Throughout the longest period of warfare in our history more than 2.5 million Americans have served in Iraq and Afghanistan. They and all American veterans deserve a VA that does its job the way our vets do theirs. As the Washington Post reports, the new VA Secretary is promising to do some major house cleaning to make his department more veteran-centered:
On the eve of Veterans Day, new Secretary of Veteran Affairs Robert McDonald said that “the largest restructuring in the department’s history is under way” and that at least 35 people are facing disciplinary action, with as many as 1,000 to follow. The action follows a nationwide scandal this summer over the thousands of veterans waiting for health care. …
McDonald also said he hopes to hire about 28,000 medical professionals to join the agency’s hospitals and clinics around the country, including about 2,500 mental health professionals. …
“Everything must be measured against on question: “Is this organization centered on the veteran.”
McDonald said his reforms and restructuring will focus on the driving issue behind the VA’s 90-day-plus wait times in some areas and the cover-up by employees, which was reported last year.
This reorganization sounds like hopeful news, but a healthy dose of skepticism is certainly understandable. In response to McDonald’s news, founder and CEO of Iraq and Afghanistan Veterans of America Paul Rieckhoff told Stars and Stripes:
…veterans have urged the department to improve its customer service for years and are glad to see the changes.
“The VA experience should be less like the broken bureaucracy it is currently, and more like an Apple store,” Rieckhoff said in a release.
But he said the group wants to see more specific details of the new plan and a timeline for when the changes will be in place.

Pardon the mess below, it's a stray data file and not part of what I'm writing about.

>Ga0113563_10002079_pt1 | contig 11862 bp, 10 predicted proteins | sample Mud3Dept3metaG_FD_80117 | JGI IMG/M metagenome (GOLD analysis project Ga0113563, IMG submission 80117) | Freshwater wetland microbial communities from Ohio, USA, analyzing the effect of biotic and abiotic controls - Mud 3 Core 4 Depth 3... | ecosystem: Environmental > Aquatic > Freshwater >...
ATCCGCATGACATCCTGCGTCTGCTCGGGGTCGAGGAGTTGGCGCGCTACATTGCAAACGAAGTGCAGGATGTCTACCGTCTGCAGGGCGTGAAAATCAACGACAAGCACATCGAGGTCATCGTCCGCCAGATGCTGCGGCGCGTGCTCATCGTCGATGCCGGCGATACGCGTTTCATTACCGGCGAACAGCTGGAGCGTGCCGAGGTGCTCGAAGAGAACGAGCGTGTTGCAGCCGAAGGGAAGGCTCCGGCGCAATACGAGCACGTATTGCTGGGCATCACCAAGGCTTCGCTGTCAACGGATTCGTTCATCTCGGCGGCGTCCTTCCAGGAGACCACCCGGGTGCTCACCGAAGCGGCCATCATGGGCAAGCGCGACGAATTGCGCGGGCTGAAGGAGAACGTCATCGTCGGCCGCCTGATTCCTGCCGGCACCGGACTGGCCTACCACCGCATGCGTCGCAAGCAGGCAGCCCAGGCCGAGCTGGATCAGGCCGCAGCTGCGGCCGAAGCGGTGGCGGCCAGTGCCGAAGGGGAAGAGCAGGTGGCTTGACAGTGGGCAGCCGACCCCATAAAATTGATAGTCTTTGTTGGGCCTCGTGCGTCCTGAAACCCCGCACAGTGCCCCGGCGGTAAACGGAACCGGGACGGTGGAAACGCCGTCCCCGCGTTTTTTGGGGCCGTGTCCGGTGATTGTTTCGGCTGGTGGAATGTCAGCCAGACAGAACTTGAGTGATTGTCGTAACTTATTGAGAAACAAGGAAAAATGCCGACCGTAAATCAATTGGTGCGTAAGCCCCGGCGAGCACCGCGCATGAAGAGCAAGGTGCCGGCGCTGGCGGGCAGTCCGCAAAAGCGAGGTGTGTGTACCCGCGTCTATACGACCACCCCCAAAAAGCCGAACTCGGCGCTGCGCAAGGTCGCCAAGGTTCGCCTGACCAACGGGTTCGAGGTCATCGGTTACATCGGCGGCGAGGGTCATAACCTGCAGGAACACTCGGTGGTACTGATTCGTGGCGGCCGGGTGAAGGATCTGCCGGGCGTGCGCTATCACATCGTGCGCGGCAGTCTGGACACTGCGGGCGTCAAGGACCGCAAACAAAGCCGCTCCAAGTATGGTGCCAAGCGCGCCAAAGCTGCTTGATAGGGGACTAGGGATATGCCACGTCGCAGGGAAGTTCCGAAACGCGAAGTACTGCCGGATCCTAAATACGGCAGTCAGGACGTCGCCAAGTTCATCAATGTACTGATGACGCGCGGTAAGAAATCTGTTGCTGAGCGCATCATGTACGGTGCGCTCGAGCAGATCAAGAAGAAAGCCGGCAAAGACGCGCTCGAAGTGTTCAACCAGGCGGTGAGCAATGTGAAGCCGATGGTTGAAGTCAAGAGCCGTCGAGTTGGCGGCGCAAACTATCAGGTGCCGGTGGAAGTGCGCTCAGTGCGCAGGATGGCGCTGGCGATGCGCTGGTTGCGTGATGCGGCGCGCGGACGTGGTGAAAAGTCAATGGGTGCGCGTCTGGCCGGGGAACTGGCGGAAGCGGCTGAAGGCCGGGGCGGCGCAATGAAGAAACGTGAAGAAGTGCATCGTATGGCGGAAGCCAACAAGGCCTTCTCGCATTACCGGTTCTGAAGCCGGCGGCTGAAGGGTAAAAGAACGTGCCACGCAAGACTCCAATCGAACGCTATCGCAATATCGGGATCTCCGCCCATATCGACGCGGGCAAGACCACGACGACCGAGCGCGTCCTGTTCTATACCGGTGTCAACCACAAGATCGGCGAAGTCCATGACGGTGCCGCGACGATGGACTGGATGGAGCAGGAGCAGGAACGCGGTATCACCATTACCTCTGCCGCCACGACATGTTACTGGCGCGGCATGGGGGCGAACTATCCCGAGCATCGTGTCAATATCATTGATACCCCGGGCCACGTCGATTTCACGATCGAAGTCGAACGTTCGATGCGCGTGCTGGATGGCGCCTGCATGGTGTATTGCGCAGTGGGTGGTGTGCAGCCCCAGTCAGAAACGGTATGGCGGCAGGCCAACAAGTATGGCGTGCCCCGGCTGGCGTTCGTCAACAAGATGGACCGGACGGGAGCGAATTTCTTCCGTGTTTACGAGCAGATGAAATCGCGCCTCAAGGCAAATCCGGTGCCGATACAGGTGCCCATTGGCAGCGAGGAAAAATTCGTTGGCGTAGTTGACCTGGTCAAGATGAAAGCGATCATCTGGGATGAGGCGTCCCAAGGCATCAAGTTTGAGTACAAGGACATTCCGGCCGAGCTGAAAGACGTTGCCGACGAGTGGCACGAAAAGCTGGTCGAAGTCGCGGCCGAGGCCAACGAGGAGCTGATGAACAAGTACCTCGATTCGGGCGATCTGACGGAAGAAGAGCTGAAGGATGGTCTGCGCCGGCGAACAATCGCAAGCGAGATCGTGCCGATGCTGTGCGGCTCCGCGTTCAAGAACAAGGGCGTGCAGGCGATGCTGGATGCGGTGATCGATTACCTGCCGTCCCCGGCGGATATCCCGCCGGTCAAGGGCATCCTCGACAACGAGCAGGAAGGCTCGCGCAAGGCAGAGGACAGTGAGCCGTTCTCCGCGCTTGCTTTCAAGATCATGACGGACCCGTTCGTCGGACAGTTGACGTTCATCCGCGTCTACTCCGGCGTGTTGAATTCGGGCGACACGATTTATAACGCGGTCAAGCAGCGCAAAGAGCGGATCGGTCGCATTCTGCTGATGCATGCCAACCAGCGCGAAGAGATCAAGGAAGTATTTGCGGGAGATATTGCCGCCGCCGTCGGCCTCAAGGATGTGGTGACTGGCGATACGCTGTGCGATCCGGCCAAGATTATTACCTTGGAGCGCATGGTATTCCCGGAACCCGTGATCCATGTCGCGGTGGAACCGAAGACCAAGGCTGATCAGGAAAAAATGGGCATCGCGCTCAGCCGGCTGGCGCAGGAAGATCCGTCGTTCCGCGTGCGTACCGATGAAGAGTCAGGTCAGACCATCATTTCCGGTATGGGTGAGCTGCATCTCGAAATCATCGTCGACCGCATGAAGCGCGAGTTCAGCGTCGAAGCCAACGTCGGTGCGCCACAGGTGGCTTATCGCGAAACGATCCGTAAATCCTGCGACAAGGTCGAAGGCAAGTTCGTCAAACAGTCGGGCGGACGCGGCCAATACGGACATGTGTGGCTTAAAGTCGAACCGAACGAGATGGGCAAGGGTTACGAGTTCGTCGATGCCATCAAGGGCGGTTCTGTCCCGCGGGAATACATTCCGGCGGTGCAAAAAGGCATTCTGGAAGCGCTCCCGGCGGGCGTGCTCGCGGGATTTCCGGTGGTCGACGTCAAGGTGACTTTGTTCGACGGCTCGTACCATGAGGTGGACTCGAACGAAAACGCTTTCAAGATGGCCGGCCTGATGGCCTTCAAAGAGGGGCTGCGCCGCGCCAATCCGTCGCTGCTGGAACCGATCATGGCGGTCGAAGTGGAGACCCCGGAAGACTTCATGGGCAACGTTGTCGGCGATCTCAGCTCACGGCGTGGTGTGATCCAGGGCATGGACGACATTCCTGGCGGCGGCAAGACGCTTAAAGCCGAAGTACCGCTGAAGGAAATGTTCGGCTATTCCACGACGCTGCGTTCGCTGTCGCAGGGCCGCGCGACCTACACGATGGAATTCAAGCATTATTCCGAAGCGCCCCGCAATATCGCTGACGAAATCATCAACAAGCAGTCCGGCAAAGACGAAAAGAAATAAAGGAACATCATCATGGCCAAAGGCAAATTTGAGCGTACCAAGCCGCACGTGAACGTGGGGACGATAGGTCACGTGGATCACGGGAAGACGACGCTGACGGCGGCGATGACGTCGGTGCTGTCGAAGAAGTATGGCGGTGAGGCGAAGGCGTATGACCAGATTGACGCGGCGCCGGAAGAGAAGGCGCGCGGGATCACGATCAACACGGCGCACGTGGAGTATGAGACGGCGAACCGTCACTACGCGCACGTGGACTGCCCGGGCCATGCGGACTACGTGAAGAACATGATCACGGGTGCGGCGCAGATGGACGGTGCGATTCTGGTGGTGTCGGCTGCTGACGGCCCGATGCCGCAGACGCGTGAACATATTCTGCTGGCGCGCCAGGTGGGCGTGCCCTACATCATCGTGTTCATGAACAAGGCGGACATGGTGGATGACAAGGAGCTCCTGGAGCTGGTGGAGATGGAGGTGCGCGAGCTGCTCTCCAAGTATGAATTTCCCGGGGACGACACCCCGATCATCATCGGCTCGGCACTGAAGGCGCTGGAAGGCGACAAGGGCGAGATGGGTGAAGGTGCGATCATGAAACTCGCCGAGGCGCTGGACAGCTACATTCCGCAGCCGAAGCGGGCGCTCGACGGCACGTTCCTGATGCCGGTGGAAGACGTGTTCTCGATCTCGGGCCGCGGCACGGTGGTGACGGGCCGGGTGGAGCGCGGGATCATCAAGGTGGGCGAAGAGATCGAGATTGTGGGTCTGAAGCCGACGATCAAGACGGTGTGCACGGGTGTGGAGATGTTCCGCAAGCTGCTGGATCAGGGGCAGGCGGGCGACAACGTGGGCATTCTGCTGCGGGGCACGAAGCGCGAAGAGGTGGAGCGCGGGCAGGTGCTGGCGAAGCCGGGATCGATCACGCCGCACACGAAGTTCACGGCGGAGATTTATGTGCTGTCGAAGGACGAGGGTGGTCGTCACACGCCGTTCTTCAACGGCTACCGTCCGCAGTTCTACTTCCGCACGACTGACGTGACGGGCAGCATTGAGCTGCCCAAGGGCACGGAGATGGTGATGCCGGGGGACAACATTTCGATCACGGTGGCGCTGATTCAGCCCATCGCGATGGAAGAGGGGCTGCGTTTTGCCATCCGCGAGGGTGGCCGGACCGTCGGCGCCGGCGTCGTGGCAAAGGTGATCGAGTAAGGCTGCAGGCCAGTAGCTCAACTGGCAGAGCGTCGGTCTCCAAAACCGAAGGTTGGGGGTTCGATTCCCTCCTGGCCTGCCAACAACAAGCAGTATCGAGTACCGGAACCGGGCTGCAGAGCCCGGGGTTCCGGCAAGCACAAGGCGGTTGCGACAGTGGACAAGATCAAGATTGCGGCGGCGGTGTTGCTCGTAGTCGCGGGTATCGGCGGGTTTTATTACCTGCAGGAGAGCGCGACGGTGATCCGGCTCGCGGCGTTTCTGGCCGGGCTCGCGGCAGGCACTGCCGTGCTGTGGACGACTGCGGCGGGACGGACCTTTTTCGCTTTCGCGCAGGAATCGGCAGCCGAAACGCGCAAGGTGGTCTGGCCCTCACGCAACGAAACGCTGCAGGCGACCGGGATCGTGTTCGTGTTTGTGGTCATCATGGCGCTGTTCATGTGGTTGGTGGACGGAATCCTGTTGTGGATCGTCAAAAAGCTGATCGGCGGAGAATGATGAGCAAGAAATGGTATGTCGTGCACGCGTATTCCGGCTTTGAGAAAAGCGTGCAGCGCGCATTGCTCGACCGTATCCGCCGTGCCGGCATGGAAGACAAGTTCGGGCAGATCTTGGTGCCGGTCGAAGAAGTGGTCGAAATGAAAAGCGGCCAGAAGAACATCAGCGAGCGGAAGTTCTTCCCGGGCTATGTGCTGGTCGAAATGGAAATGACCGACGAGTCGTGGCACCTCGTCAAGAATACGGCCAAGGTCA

“After years of failure, missed deadlines and disappointment at VA, our veterans will only celebrate when we see results,” Rieckhoff said.
We can and must do better by our veterans. A new law enacted this summer slashes the time it takes to fire executive officials down to just four weeks, the Veterans Access, Choice and Accountability Act of 2014. As U.S. House Veterans Affairs Committee Chair Jeff Miller (R-FL) said in response to McDonald’s remarks:
“New plans, initiatives and organizational structures are all well and good, but they will not produce their intended results until VA rids itself of the employees who have shaken veterans’ trust in the system. So far VA hasn’t done that – as evidenced by the fact that the majority of those who caused the VA scandal are still on the department payroll. I’m disappointed that instead of fully embracing the new firing authorities Congress and President Obama gave VA as part of the Veterans Access, Choice and Accountability Act, the department has shied away from them and even added more bureaucratic red tape such as additional appeals and interminable stints on paid leave. No one doubts that reforming VA is a tough job. But getting rid of failed executives should be the easiest part – not the most difficult.”
If Secretary McDonald needs some advice about how to get a seemingly "impossible" task done, perhaps he should ask some of the millions of men and women who have defended or are currently defending our country with their very lives. They somehow manage to get the impossible done every day–and we are ever grateful to them for it.